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A Place for Your Stuff – Volkswagen Golf SportWagen/Mazda3 Hatchback

Test drive: Volkswagen Golf Sportwagen

Just because you’re looking for space for your stuff doesn’t mean you need to drive a tall, uninspiring crossover. Not when there are cars like the Volkswagen Golf SportWagen around.

What makes this compact VW unique is right there in its name. First and foremost is the “wagen” that tells you this is one of the rare station wagon-like hatchbacks still around. Fold the rear seatbacks down and you have a 66.5-cubic-foot cargo hold that’s as spacious as that of many crossovers.

Now before you turn your nose up at the thought of driving a wagon, you should focus your attention on the “sport” part of the Golf SportWagen’s name. It’s not hyperbole to say I enjoyed the heck out of the all-wheel drive SE model I drove on a winding mountain road.

The 1.8-liter, turbocharged four-cylinder engine made for plenty good acceleration out of corners. The available six-speed manual transmission made the experience all the more engaging. The suspension delivered rock-steady handling and a compliant ride that soaked up pavement imperfections nicely.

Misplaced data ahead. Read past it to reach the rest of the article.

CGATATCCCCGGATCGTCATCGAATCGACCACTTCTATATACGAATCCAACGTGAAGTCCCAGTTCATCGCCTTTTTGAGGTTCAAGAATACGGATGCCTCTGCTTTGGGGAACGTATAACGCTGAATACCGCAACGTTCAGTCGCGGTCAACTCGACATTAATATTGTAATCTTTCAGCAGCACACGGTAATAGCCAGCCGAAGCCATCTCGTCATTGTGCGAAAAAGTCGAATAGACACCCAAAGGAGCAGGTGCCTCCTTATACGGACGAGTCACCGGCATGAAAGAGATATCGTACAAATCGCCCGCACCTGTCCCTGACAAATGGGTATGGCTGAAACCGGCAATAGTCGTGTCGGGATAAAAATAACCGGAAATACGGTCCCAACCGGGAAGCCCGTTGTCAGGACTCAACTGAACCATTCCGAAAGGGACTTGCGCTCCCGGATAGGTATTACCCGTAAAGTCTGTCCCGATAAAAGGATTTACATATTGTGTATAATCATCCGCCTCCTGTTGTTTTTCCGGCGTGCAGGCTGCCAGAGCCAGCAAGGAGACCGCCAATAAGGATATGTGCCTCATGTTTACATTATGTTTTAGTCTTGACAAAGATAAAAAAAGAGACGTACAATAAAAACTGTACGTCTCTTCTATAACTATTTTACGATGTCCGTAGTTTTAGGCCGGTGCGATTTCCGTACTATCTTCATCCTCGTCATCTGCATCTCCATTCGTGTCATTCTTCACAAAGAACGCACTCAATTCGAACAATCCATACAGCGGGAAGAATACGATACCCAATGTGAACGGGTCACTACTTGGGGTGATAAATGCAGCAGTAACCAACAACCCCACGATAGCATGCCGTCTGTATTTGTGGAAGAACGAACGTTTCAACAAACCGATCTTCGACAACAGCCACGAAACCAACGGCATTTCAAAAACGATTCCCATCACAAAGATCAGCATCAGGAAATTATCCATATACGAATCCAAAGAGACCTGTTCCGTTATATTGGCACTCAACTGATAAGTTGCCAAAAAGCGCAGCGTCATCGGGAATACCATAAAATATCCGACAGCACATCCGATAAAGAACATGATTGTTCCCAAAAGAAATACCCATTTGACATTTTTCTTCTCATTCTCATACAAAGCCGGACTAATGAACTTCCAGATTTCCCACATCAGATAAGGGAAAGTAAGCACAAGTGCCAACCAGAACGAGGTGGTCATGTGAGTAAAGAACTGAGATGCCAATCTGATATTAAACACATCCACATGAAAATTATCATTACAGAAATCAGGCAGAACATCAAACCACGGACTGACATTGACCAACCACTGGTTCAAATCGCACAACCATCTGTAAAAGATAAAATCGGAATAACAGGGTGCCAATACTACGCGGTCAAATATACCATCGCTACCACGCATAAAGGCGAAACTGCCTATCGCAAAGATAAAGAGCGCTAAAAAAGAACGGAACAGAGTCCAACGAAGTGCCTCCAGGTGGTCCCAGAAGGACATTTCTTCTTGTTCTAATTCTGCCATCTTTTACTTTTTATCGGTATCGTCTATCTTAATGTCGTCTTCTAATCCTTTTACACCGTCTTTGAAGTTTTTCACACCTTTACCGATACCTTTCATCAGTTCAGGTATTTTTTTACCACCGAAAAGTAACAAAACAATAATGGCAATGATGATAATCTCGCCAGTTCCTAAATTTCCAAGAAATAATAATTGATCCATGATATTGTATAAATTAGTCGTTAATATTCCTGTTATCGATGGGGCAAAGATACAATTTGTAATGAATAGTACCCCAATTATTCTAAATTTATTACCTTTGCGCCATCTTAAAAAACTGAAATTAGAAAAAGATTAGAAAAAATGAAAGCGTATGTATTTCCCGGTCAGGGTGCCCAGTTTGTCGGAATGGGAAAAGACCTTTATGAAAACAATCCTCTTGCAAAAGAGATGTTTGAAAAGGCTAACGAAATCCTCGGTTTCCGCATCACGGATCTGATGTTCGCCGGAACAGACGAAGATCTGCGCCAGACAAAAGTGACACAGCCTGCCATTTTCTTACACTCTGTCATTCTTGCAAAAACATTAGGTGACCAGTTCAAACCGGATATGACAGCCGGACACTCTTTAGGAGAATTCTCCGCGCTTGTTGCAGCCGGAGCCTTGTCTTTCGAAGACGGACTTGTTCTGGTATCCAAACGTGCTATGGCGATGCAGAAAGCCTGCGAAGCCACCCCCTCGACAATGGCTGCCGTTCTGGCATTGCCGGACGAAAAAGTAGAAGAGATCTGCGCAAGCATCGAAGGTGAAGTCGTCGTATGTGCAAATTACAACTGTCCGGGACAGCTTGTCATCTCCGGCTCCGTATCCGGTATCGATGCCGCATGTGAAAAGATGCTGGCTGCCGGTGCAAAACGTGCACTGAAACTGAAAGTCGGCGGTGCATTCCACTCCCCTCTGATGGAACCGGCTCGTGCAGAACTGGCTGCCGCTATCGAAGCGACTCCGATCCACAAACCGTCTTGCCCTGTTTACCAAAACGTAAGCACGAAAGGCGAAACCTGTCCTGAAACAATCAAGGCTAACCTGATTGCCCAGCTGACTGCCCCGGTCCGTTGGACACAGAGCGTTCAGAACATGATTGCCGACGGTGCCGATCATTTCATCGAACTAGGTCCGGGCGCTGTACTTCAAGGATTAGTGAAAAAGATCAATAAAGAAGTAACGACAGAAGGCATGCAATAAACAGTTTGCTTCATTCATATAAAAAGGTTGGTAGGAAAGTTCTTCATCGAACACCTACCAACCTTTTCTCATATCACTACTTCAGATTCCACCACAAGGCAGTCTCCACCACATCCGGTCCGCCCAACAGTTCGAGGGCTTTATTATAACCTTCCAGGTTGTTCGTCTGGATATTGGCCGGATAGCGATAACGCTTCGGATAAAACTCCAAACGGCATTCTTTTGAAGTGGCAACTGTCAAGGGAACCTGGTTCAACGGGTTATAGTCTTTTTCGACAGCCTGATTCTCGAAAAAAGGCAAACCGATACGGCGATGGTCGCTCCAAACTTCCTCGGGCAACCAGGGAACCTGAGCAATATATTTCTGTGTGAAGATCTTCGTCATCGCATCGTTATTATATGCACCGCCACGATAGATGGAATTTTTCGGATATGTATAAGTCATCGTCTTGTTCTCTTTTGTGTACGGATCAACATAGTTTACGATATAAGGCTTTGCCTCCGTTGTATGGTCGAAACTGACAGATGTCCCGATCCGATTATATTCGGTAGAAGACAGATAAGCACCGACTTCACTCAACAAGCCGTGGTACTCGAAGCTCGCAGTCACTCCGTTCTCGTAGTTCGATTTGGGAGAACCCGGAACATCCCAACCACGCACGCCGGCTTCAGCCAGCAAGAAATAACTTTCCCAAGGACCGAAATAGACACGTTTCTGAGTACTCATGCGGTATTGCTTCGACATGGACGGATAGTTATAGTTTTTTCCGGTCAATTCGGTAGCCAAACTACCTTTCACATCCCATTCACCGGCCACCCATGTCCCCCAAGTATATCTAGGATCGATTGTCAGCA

All in all, anyone looking to enjoy the drive while still schlepping stuff on occasion should find a lot to like in the Volkswagen Golf SportWagen.

Test drive: Mazda 3
The Mazda3 Hatchback boasts a spirited ride.

In a perfect world, every car would have an ideal blend of fun and practicality. Well, like our world, the Mazda3 Hatchback is far from perfect, but it does offer a better-than-average balance between the two.

The 3 has always been a top pick for those who enjoy a spirited drive. The decision to make the lively 186-hp, 2.5-liter four-cylinder engine that was an option last year standard across the lineup only bolsters that reputation.

Handling feels sharp and the ride quality is on the firm side, as you’d expect from a car weighted toward driving enjoyment. With this latest generation, the newly available all-wheel-drive system will be a plus for those who need to contend with nasty weather.

Inside, the Mazda3’s cabin offers great room, comfort and support up front. Controls are particularly intuitive.

It also gets its biggest demerits here, thanks to a cramped backseat that’s not adult-friendly. The cargo area maxes out at just 20.1 cubic feet, significantly more room for your stuff than the 3’s sedan version, but still on the modest side. A smallish rear window and wide rear roof pillars make visibility out the back an issue as well.

Looking for a new ride? Check out more car reviews at AAA.com/TestDrive.


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